NEWS | August 14, 2020

UC Davis research pivots to take on COVID-19

(SACRAMENTO)

The COVID-19 pandemic is a health challenge of global proportions. UC Davis research teams are racing to find treatments for the deadly disease. The university, with its unique range of both human and veterinary medicine capabilities, now has 38 novel coronavirus studies underway at its campuses in Davis and Sacramento. This critically important work includes efforts to help develop a vaccine that would prevent infection by the SARS-CoV-2 virus and reduce its devastating effects.

With the rising number of COVID-19 cases and deaths, there is no greater need in the world than to identify safe and effective therapies to prevent novel coronavirus infections and lessen the severity of COVID-19 illnesses.

UC Davis Health already has 14 clinical trials underway, including studies of potential vaccines and medication treatments, as well research into the extraordinary impacts that the pandemic has had on the lives of people and specific groups such underserved and low-income communities.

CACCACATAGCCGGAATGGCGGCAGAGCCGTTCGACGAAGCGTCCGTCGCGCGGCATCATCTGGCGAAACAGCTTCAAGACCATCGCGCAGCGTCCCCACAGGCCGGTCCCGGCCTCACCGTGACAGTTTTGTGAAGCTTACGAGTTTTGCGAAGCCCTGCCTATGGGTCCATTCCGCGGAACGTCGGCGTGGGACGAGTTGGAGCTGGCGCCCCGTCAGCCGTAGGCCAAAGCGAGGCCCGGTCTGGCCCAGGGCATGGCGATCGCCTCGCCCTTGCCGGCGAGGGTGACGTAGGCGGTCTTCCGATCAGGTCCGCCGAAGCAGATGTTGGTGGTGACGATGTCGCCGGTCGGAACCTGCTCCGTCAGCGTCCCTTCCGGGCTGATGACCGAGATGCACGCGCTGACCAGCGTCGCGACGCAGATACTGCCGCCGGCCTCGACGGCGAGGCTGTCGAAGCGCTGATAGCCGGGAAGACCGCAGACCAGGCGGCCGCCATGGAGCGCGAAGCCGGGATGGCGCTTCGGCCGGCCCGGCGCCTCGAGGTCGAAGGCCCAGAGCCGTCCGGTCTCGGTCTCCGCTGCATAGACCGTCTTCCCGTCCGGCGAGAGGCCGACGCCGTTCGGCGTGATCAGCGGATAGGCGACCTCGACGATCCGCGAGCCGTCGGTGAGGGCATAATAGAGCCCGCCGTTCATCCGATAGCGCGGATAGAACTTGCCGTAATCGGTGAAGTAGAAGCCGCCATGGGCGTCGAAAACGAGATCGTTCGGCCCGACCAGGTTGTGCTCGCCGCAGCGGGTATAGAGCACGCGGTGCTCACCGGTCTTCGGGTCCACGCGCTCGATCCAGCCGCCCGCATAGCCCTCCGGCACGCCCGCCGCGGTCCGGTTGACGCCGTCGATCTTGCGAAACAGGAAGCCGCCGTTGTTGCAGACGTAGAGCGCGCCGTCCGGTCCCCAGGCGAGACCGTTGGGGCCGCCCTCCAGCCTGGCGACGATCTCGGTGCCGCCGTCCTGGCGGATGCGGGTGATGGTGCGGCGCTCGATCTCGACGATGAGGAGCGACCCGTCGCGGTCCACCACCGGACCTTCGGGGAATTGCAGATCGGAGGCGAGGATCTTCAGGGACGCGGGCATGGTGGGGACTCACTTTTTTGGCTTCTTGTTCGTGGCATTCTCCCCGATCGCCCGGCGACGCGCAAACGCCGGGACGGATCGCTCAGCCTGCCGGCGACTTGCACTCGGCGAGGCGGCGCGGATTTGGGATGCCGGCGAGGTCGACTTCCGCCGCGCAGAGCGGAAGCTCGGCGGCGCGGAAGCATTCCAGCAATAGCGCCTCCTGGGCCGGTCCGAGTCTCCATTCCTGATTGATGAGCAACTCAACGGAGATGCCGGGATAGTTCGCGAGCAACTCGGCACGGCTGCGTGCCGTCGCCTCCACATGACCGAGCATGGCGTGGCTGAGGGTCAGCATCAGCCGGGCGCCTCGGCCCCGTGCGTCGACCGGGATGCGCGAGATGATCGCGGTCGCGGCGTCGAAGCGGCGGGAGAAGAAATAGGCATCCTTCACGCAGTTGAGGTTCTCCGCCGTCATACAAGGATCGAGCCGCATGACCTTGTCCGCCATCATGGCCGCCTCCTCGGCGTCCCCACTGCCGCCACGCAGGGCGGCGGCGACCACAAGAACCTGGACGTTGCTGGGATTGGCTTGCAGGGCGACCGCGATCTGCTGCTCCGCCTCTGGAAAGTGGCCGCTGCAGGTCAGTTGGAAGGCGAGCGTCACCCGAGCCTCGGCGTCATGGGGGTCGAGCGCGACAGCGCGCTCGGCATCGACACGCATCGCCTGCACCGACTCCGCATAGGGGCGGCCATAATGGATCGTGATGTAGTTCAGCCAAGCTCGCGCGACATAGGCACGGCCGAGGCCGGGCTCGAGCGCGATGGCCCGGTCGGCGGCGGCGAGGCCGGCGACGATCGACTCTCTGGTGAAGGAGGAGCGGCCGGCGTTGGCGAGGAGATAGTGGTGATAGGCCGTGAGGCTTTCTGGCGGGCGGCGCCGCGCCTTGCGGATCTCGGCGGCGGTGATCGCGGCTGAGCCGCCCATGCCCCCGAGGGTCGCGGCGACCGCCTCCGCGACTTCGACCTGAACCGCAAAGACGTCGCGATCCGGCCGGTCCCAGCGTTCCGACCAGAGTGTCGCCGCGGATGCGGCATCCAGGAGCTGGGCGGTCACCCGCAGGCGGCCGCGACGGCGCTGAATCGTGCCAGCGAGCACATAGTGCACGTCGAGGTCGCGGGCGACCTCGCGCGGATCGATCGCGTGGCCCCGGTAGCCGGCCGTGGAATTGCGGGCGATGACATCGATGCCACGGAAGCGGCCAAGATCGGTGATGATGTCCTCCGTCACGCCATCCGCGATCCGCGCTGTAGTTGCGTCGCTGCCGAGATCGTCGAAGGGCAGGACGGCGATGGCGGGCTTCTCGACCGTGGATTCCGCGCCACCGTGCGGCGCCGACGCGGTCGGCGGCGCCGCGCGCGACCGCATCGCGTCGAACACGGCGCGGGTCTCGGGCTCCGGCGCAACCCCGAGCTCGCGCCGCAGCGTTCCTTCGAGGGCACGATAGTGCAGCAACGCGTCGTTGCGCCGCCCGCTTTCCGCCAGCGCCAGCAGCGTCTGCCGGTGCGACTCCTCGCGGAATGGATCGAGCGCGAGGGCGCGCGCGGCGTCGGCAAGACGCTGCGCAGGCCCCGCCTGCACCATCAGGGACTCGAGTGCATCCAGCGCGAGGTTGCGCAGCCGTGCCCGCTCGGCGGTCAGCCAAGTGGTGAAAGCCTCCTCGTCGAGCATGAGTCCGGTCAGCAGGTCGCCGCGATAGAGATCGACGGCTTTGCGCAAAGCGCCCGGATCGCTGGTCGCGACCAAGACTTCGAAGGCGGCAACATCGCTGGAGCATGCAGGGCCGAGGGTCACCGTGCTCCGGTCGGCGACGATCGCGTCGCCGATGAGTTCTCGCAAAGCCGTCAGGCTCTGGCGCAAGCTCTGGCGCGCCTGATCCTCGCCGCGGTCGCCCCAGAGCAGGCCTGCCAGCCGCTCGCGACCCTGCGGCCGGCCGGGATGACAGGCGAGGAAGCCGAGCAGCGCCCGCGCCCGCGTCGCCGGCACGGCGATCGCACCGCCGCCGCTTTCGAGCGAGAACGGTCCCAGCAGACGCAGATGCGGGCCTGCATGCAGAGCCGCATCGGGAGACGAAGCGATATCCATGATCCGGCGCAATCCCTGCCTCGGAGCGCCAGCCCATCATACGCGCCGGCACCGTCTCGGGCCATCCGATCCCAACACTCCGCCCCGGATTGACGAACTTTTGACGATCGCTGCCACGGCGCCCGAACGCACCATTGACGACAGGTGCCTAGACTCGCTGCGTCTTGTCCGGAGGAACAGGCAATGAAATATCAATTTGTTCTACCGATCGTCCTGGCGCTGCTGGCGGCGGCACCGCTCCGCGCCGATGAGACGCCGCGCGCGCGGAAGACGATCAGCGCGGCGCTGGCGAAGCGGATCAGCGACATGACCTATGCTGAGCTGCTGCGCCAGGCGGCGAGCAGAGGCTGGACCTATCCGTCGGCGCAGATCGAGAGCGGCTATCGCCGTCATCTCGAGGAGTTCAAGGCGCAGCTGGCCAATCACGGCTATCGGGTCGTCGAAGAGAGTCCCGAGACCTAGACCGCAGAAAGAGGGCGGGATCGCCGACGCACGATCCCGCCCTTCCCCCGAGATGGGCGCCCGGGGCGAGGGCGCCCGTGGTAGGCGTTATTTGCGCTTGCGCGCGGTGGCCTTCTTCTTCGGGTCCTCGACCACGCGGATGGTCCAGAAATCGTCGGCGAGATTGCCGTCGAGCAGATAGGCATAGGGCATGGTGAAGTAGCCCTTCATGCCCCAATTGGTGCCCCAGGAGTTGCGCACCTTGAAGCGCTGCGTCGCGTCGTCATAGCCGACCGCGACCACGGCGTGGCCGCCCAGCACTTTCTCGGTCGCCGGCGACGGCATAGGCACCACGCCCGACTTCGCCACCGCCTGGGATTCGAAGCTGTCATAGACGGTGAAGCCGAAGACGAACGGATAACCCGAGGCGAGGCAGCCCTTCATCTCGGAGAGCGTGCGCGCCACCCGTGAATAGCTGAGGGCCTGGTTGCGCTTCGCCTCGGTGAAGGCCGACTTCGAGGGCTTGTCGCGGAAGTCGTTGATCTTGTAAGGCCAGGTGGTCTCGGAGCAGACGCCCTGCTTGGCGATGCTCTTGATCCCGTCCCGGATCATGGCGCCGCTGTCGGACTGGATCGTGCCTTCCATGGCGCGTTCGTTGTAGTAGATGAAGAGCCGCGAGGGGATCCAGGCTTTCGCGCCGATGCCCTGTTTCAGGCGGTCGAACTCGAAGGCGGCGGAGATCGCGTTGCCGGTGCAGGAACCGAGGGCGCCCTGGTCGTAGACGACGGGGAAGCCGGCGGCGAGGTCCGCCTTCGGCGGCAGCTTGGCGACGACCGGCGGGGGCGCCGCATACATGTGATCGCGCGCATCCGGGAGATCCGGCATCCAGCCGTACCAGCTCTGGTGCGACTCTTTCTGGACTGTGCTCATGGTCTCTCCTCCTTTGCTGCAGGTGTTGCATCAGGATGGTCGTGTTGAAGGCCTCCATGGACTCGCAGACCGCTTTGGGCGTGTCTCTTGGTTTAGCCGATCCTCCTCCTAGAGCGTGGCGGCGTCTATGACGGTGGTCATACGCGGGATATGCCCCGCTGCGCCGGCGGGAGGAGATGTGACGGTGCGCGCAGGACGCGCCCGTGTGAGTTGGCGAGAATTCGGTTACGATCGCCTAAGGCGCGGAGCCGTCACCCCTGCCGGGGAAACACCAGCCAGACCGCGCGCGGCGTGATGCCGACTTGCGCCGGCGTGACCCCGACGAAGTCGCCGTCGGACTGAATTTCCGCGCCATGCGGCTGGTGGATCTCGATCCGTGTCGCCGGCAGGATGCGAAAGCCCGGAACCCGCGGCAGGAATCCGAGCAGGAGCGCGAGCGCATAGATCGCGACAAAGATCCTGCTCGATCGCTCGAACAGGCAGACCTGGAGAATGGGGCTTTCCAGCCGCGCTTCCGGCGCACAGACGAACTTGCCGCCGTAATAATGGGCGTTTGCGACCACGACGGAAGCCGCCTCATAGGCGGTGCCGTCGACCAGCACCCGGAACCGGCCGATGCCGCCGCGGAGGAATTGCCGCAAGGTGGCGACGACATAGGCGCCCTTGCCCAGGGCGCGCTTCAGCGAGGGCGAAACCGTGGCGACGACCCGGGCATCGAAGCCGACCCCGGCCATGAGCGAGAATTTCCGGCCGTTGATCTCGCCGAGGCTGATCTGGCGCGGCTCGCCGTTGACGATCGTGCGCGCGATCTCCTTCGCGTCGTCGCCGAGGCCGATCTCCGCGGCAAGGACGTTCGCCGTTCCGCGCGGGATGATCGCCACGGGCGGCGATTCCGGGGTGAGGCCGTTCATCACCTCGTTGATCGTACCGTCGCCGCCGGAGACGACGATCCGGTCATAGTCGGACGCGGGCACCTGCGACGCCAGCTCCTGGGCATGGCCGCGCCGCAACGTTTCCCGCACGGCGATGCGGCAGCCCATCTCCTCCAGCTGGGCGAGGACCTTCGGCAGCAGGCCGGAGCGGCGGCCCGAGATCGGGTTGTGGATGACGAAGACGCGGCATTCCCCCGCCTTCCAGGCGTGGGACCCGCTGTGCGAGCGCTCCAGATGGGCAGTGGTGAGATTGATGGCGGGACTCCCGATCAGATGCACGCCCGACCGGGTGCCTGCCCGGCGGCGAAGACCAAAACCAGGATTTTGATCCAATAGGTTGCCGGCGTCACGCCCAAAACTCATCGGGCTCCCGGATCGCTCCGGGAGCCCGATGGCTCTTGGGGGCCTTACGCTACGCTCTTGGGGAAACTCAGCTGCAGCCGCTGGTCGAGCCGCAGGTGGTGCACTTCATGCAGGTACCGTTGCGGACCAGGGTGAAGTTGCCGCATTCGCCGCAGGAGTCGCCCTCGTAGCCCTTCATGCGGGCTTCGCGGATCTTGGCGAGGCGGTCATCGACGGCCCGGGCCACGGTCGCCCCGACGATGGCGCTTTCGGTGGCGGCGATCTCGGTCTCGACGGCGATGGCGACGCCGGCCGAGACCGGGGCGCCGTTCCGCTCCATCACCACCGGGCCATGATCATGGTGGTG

Individuals who are interested in participating in a clinical study can visit this UC Davis Health page for more information.

Here are the latest COVID-19 clinical trials at UC Davis Health:

  • Vaccine Research Study

    Currently, there are no approved vaccines available to prevent COVID-19. This study of 30,000 participants worldwide, in partnership with Pfizer Inc. and BioNT S,E involves comparing an investigational vaccine against a placebo (an inactive substance) to see if the investigational vaccine can prevent COVID-19. Volunteering for this study could make a difference as we work to develop a way to prevent the disease. Read the press release about our vaccine study here.

  • Testing Sarilumab in Hospitalized Patients With COVID-19 (Coronavirus)